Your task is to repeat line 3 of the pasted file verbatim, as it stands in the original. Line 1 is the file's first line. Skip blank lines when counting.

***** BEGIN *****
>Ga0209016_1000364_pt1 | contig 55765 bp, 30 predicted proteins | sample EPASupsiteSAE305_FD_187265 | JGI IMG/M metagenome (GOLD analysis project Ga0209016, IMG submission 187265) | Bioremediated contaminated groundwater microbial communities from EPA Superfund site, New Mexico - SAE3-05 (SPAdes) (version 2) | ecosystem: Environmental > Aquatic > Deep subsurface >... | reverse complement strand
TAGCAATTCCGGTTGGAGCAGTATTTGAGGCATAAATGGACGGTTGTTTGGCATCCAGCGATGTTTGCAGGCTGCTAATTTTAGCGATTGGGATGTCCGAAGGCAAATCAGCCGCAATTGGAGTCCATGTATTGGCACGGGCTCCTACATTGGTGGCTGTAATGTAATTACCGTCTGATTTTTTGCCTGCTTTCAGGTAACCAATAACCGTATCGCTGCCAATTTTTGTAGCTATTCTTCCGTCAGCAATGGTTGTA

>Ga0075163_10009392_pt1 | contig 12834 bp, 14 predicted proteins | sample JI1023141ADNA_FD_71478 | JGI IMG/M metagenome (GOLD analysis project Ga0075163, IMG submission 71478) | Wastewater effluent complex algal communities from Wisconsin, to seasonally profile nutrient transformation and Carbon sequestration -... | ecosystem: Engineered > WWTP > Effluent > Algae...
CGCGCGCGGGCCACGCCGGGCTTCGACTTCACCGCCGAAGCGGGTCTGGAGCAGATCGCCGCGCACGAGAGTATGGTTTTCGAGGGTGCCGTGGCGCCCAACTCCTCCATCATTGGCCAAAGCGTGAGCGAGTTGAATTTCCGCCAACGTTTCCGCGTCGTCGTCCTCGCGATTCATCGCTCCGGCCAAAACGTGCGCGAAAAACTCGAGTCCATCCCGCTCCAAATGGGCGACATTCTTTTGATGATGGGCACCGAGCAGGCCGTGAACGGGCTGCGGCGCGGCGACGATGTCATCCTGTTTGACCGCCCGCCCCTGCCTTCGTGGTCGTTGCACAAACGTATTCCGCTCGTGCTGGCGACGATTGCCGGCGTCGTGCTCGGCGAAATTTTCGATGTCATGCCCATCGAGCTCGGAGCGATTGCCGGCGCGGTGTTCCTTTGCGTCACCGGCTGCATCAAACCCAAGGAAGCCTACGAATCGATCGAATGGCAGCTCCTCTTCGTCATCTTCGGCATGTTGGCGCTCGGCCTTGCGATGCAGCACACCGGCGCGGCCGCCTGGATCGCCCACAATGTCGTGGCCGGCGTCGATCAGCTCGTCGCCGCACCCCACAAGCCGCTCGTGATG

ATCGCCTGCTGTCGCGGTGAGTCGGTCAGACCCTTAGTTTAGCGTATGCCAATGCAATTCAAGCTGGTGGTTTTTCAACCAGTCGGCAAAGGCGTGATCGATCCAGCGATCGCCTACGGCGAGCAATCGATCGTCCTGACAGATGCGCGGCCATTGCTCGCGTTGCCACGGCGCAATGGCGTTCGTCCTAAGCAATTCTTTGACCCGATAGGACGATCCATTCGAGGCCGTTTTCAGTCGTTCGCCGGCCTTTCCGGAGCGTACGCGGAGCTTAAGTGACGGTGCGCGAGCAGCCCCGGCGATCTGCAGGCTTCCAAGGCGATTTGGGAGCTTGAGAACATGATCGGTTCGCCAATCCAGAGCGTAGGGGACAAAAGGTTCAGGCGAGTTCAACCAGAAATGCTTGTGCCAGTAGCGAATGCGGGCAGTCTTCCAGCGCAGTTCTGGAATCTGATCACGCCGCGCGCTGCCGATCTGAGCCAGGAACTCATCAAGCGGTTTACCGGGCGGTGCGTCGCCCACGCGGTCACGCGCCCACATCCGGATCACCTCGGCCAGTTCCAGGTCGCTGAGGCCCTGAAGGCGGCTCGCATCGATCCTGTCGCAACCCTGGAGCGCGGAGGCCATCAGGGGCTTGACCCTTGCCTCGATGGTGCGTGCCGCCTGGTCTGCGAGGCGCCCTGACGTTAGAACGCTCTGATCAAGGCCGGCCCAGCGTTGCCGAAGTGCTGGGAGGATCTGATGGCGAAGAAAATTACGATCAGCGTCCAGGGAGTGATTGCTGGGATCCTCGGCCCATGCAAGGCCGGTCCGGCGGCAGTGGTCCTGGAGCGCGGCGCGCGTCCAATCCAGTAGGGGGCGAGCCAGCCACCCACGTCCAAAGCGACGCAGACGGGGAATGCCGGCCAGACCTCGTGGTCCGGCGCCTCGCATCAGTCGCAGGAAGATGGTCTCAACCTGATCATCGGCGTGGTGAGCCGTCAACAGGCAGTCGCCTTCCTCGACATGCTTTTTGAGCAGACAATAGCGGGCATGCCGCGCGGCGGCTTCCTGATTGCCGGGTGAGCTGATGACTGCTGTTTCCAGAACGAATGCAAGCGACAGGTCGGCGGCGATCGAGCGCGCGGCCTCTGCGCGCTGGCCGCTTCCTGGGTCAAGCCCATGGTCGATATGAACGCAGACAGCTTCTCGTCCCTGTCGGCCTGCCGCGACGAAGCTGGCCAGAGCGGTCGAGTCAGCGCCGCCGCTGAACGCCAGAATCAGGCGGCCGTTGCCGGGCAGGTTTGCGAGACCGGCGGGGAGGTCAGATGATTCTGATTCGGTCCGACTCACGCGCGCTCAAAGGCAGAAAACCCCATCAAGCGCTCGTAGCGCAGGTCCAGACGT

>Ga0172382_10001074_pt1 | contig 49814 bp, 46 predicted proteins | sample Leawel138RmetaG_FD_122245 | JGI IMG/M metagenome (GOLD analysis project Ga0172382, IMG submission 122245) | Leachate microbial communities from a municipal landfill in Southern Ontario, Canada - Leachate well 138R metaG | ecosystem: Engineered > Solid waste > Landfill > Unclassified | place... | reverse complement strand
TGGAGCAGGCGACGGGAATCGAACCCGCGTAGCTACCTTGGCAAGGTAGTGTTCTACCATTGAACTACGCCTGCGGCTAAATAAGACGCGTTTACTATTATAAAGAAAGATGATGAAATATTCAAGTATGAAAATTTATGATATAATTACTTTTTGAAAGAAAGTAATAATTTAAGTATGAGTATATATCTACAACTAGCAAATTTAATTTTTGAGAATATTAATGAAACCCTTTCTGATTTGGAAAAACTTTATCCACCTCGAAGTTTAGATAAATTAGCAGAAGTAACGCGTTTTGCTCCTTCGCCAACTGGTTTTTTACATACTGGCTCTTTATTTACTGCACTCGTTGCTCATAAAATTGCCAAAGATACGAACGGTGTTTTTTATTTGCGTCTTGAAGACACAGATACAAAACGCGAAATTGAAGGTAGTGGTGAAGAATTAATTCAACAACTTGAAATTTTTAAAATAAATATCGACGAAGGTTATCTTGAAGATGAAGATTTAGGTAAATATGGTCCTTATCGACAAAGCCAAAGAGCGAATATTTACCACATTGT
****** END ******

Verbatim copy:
>Ga0075163_10009392_pt1 | contig 12834 bp, 14 predicted proteins | sample JI1023141ADNA_FD_71478 | JGI IMG/M metagenome (GOLD analysis project Ga0075163, IMG submission 71478) | Wastewater effluent complex algal communities from Wisconsin, to seasonally profile nutrient transformation and Carbon sequestration -... | ecosystem: Engineered > WWTP > Effluent > Algae...